Since the dawn of time, Humans have been consumers, rather than replenishers of resources. We take and use up the resources of the earth, with very little thought of how we are to replace them. We create economic systems and social arrangements, but we have no idea how to keep them going past the moments we use them in our lifetimes. We have been so careless and reckless with our environment that we have now reached a tipping point. Therefore, we must act to save the planet, or to quote The Parable of the Barren Fig Tree, we will be “cut down!”
In this parable (Luke 13:6-9), Jesus tells the story of a gardener who has been ordered by the owner of a vineyard, to cut down a fig tree that has not produced fruit for three years. The concerned gardener convinces the vineyard owner to grant one more year of life to the tree. During that year, the gardener promises to dig around the tree give it special attention. However, at the end of the year, if the tree produces no fruit, it will be cut down!
The metaphors in this parable are clear: Jesus is the Gardener who is willing to work with us, willing to dig around our lives, and is willing to give us special attention. Jesus will provide the food that we need (the Bread of Life), to sustain us and grow us.
Then we will produce much fruit. The metaphors in this parable extend to this planet and our communities. Because of our long history of taking from our environment, while refusing to give it help or time to rejuvenate, many trees on earth are defective, diseased and dying. With help and directions from the Lord, we are the gardeners who can reverse current trends. We can stop our destructive ways, and help the Earth to recover, so that it can produce and sustain the fruit we need in order to survive.
The United Nations World Commission on Environment and Development, defines sustainability as practices that meets the needs of the present without compromising the ability of future generations to meet their own needs. There are three recognized core pillars of sustainability: economic development, social development, and environmental protection. As gardeners of sustainability, we strive for the achievement of the following goals in our quest to have a world that produces fruit.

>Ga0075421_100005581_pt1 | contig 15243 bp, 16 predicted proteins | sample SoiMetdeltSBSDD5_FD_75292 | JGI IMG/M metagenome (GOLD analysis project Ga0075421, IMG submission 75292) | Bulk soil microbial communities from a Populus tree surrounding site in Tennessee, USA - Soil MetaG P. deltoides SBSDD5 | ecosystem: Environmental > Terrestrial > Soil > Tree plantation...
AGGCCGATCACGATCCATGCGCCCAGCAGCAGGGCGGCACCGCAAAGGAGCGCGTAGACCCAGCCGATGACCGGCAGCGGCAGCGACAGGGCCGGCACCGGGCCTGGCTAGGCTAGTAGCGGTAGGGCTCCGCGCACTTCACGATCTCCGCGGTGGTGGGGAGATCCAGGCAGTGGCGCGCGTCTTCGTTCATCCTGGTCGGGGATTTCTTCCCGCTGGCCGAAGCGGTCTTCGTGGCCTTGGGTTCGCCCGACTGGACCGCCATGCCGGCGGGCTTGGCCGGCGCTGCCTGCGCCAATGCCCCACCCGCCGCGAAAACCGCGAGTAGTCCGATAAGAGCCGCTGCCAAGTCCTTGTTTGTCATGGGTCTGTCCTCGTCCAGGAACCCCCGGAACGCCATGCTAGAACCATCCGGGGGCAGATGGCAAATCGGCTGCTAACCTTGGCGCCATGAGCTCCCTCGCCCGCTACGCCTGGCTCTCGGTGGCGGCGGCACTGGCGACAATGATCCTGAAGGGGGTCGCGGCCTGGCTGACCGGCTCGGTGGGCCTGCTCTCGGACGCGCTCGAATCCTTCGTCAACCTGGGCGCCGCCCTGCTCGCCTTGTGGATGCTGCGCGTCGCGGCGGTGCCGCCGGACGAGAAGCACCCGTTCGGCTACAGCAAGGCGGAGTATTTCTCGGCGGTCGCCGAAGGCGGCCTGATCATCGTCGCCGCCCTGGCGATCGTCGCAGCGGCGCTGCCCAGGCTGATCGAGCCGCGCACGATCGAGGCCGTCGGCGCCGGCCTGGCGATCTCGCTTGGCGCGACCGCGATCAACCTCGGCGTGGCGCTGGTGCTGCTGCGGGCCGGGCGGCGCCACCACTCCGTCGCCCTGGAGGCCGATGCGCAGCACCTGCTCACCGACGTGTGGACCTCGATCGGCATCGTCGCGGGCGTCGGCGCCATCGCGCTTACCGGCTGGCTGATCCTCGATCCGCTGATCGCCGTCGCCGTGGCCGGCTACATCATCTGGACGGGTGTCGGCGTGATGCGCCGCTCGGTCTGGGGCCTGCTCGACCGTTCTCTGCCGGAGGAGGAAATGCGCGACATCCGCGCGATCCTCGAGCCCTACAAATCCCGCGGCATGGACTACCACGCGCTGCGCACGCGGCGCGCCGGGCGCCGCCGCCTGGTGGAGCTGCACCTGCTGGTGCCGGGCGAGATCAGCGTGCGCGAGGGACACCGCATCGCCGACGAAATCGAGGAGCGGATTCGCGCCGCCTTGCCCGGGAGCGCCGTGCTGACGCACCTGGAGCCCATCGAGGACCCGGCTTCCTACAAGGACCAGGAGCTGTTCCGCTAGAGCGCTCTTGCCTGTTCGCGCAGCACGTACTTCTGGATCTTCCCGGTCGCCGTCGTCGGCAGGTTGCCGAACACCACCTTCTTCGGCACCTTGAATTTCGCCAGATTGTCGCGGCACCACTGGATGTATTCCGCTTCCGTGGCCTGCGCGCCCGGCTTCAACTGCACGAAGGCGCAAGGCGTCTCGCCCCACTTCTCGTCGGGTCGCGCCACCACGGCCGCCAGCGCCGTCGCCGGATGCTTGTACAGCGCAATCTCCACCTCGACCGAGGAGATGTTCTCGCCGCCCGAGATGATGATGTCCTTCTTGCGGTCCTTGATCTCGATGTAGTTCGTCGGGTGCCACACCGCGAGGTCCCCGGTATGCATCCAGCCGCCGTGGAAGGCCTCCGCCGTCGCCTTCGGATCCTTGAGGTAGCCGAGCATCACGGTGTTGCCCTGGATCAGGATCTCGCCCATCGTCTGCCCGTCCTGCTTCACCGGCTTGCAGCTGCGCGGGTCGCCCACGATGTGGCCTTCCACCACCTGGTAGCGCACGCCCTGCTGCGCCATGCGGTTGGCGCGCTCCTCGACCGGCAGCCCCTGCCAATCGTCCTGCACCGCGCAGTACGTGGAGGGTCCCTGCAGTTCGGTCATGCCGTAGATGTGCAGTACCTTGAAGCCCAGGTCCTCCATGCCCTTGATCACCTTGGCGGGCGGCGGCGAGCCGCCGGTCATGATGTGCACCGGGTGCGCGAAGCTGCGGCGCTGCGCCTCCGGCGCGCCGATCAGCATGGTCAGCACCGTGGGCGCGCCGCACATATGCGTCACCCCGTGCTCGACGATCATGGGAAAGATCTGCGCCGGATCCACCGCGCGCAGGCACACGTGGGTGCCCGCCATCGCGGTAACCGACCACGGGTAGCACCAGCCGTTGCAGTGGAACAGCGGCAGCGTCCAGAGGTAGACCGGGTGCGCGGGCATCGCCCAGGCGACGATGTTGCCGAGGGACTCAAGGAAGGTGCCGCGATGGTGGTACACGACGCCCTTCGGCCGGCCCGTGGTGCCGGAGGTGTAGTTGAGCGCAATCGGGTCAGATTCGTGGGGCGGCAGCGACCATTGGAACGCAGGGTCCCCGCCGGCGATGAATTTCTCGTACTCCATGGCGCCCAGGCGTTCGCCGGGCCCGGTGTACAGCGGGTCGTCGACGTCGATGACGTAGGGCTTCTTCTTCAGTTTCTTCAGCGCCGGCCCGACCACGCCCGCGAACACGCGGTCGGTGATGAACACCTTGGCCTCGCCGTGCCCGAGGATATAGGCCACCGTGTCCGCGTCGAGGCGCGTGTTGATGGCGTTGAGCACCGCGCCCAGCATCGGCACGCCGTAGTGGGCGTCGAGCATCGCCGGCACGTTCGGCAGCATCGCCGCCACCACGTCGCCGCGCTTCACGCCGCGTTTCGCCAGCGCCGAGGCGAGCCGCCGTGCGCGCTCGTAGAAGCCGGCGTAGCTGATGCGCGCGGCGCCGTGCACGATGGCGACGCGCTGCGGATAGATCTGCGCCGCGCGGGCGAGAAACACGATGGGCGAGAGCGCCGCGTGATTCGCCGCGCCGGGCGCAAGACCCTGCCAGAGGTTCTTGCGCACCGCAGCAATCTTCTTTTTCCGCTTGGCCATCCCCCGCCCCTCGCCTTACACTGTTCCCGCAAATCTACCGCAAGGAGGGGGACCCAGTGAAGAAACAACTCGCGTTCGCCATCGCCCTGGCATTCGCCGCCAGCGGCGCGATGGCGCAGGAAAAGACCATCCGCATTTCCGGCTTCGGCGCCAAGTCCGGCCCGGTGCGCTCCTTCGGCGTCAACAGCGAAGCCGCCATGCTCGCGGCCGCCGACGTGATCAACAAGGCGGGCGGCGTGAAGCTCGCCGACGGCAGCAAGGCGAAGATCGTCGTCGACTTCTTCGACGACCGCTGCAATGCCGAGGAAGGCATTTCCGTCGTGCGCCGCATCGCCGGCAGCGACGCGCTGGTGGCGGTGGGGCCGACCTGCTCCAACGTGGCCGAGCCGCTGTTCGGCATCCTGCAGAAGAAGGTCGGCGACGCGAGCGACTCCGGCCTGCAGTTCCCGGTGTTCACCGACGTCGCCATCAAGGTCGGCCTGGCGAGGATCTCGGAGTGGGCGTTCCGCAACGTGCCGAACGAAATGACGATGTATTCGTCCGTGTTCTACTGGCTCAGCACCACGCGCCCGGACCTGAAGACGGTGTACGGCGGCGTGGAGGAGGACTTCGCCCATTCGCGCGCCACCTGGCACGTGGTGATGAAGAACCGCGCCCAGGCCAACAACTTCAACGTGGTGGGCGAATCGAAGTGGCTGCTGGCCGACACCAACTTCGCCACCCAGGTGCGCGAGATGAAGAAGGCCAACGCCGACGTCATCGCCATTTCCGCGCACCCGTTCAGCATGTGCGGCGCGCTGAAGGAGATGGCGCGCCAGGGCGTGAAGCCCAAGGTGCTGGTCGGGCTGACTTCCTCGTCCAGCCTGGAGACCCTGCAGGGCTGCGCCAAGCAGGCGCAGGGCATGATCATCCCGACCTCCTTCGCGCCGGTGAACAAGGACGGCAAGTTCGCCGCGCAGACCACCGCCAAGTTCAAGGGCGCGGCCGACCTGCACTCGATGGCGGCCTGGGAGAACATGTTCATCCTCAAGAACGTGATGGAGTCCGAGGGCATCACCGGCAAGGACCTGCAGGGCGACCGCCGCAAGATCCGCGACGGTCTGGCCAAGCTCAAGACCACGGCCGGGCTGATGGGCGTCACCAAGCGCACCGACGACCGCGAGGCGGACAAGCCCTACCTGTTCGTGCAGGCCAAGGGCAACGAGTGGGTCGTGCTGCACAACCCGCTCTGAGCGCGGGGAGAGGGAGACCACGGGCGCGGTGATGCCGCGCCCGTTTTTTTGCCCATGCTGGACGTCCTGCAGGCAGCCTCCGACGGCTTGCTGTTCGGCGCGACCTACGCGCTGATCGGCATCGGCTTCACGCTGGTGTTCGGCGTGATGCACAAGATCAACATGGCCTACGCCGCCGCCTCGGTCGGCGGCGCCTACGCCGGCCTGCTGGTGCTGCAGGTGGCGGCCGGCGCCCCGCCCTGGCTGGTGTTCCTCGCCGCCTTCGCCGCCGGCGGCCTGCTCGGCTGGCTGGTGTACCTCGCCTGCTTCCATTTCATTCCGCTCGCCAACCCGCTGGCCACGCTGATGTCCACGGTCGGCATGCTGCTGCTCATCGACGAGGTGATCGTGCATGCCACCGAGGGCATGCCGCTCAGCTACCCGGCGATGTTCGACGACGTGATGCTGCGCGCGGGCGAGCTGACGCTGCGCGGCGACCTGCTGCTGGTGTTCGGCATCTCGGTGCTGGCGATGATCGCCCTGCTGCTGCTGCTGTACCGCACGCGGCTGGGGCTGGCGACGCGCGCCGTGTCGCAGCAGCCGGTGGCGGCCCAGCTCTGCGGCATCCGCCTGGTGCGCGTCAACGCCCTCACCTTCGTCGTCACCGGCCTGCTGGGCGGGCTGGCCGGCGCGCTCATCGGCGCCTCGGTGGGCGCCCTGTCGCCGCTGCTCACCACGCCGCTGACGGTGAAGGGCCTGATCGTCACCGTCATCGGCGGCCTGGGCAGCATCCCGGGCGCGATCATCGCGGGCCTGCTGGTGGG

The end of poverty and hunger
Better standards of education and healthcare - particularly as it pertains to water quality and better sanitation
The achievement of gender equality
Sustainable economic growth while promoting jobs and stronger communities
The moral and political will to tackle the effects of climate change, pollution and other environmental factors that can harm and do harm to people's health, livelihoods and lives
Access to affordable healthcare, with the adoption of improved standards of personal and mental health for all.
God has given us dominion over the earth, and as Christians, we have been saved to produce good fruit. The time of grace has begun, and the clock is ticking. It is up to us to use our God-given gifts to engage in practices that meets the needs of the present, without compromising the ability of future generations to meet their own needs. If we let the Lord guide us, then we will be a people that produce good fruit, and live lives of sustainability. If not, then we will wake up to find that we made a poor gardener, and all that is left is for the Owner to say, “Cut it down!”